The Intention And Effect Of Mc Cabe's Sense Of Narrative And Story In His Novel "The Butcher Boy".

2466 words - 10 pages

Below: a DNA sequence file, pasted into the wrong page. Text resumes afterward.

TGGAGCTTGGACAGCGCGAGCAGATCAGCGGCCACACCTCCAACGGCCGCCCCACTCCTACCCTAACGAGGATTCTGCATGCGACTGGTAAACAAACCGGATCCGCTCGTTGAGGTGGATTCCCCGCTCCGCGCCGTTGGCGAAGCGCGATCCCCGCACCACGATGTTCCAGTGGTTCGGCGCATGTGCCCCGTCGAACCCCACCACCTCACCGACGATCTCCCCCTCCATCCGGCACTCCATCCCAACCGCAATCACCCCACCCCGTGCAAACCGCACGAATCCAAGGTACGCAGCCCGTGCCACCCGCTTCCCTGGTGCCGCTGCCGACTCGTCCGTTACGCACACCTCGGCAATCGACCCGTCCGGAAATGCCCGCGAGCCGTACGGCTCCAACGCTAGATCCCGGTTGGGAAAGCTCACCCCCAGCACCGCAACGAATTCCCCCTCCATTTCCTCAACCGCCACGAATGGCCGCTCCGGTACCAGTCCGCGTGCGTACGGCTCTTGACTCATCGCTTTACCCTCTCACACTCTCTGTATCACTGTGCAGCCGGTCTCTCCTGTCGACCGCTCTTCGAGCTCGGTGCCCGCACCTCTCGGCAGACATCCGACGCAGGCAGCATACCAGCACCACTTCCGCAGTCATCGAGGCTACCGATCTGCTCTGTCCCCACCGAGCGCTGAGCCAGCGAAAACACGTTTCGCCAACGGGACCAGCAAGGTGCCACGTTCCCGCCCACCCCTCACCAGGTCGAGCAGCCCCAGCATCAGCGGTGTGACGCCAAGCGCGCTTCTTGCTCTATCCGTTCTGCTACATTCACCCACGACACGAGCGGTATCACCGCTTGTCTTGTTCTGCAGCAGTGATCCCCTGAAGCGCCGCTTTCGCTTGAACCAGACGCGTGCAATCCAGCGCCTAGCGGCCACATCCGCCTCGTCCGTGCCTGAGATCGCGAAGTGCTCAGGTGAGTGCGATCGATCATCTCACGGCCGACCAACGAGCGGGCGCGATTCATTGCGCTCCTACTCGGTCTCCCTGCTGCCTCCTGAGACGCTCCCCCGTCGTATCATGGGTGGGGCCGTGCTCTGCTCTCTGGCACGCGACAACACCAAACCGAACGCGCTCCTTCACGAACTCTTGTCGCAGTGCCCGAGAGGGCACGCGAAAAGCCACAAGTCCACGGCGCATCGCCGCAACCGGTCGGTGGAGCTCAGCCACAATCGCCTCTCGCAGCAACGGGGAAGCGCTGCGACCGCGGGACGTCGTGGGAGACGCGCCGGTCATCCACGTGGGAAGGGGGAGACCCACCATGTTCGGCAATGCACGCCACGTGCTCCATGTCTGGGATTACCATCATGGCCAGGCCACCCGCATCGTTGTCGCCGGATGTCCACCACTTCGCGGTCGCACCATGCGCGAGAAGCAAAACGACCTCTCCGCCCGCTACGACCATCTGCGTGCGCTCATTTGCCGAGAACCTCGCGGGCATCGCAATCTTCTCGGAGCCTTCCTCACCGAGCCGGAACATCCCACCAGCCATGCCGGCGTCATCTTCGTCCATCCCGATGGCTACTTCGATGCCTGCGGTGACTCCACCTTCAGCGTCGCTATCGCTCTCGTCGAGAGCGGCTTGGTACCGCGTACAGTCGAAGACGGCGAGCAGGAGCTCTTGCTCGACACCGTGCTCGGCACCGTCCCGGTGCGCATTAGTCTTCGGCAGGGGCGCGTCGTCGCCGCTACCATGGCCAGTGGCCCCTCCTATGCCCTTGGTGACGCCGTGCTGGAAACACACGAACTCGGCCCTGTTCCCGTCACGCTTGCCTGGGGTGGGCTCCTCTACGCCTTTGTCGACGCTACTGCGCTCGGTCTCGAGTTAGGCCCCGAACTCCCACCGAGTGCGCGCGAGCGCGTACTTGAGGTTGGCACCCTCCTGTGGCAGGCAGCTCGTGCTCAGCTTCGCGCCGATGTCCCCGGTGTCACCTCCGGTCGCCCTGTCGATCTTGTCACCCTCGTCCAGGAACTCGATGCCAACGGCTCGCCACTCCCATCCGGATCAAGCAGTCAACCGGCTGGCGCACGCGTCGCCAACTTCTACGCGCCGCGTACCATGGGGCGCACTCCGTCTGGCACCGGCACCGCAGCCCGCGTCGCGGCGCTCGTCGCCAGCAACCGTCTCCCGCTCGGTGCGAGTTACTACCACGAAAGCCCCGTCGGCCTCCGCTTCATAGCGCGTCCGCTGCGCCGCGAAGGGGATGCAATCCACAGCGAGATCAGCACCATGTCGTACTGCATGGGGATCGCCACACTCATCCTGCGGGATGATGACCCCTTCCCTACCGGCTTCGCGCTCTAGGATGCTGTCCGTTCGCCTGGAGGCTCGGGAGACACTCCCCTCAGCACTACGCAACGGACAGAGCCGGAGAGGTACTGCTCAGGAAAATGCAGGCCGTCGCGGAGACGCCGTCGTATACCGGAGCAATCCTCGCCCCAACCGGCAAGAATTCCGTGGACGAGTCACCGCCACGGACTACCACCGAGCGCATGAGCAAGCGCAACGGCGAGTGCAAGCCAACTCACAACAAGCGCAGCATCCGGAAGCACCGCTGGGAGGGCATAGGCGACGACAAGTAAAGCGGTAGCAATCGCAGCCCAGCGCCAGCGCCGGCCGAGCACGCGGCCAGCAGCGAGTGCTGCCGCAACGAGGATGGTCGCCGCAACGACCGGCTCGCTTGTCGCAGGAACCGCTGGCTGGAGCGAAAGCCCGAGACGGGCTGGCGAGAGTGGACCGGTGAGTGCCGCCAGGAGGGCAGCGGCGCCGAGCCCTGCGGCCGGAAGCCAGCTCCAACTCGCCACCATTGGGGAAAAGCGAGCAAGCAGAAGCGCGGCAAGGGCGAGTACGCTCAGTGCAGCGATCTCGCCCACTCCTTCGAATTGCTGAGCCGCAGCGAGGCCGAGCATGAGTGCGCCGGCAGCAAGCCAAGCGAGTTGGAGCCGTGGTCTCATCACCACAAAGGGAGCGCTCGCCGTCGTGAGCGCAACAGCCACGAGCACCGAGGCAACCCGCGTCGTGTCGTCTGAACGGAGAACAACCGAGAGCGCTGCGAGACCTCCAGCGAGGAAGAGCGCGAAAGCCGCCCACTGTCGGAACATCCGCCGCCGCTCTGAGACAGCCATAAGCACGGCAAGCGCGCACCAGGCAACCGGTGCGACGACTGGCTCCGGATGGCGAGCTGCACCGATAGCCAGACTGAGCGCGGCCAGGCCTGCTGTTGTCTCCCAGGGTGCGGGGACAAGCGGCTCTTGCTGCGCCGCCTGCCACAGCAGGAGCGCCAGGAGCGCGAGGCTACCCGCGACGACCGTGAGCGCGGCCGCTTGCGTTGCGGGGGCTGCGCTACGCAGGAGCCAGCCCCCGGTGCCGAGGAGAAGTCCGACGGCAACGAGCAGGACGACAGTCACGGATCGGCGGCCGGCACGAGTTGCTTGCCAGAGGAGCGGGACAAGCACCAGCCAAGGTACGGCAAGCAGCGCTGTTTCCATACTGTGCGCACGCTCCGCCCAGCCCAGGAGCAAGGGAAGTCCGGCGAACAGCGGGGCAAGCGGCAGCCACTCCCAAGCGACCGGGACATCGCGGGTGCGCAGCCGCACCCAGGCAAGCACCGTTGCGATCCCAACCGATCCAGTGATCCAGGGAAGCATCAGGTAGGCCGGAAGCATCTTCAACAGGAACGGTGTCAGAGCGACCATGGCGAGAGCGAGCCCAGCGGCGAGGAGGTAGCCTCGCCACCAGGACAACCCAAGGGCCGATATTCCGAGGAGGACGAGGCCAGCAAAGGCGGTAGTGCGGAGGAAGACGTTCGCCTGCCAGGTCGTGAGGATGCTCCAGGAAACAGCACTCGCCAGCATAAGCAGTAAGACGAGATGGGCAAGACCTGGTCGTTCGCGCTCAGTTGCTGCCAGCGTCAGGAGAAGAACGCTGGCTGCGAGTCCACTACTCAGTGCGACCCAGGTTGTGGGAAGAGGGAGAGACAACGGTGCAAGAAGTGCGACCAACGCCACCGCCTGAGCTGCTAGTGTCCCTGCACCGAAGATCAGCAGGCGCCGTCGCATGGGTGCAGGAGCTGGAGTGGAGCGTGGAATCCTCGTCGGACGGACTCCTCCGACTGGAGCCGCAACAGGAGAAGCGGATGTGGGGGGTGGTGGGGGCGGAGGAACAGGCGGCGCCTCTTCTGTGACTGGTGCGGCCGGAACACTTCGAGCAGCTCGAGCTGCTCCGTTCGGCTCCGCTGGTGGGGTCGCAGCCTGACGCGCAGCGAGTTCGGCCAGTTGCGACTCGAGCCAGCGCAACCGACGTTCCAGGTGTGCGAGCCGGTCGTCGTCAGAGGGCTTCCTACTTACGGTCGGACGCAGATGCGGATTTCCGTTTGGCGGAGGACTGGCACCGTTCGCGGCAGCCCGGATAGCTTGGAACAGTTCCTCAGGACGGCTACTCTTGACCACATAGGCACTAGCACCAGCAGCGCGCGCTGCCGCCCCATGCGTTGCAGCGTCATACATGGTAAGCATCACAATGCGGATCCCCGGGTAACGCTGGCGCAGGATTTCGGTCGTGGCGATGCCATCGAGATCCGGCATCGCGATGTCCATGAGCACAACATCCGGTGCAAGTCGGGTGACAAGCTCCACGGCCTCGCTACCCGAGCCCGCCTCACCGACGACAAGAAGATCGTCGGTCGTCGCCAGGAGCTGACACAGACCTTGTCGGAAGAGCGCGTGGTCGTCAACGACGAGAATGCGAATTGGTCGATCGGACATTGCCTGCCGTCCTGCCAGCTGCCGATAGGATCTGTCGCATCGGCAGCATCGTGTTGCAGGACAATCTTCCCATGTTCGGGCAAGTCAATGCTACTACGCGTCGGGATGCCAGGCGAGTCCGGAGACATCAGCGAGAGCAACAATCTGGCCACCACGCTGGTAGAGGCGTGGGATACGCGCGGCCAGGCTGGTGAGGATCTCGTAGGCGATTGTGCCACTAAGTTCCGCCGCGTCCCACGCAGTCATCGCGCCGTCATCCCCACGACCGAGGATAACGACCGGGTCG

OutlineIn this paper I will attempt to outline the intention and effect of the narrative style of McCabe in his novel 'The Butcher Boy' through his use of language, time and place and the distortions these go through as they are filtered through the mind.IntroductionThe contemporary Irish novel occupies a space that is similar to that which one of our leading postcolonial critics, Homi Bhabha, identifies as the 'in-between' space or 'time lag' which those who have been previously marginalized or silenced enter before they find their new identities (Peach, 2004). For much of the century Irish writing had been based 'on the hyphen' between British and Irish cultures and in particular the clash between them, as illustrated by artists such as Yeats, Seamus Heaney and Elizabeth Bowen. The Butcher Boy is one of those novels that reach beyond this premise; it is a search for a identity but it a search that is individual by nature but grand in scope, using an Irish voice to explore the nether regions of the mind. On the surface, "The Butcher Boy" is a story of a boy from a dysfunctional family who comes of age in small-town Ireland in the early 1960s. But unlike other tales of survival, The Butcher Boy is less about overcoming obstacles than about giving in to them (O' Dometer, 1997). The narrative of Francie also unquestionably allows McCabe to explore the mind of the insane; for how can you truly explore a minds inner-workings in the third person? It allows him free reign, detaching himself as the author, to describe and carry out the acts of Francie. It destroys any limits that morals may put on art, and the morals the artist (however knowingly) enforces on their work.McCabe's Intentions.Increasingly in the late twentieth century Irish novel, characters are defined not in relation to themselves and their own bodies but to images generated by the consumer-orientated, mass media society (Peach, 2004). This is reflected in Butcher Boy by the influence over Francie Brady of the Cowboy and Westerns he sees on television, influencing his games and therefore the path in which his mind develops into adulthood. At first, we view Francie as a fairly typical product of a dysfunctional home, but it soon becomes apparent that his problems run much deeper. This isn't the story of a prankster who finds redemption in a Dickensian fashion -- it's a darker, more ominous tale about a boy whose hostile surroundings feed his inner anger and paranoia and turn him into an amoral monster. The Butcher Boy shows what happens when a child fights back not by bettering himself, but by lashing out at others (Berardinelli, 1998). It is what Francie is forced to repress that eventually leads to his madness. This is also analogous to the general situation in Ireland at the time, which McCabe brings down to Francie's level. For example the people in Francie's town repeatedly complain about taxes, yet they do not act on these feeling, they are content to merely wallow in their...

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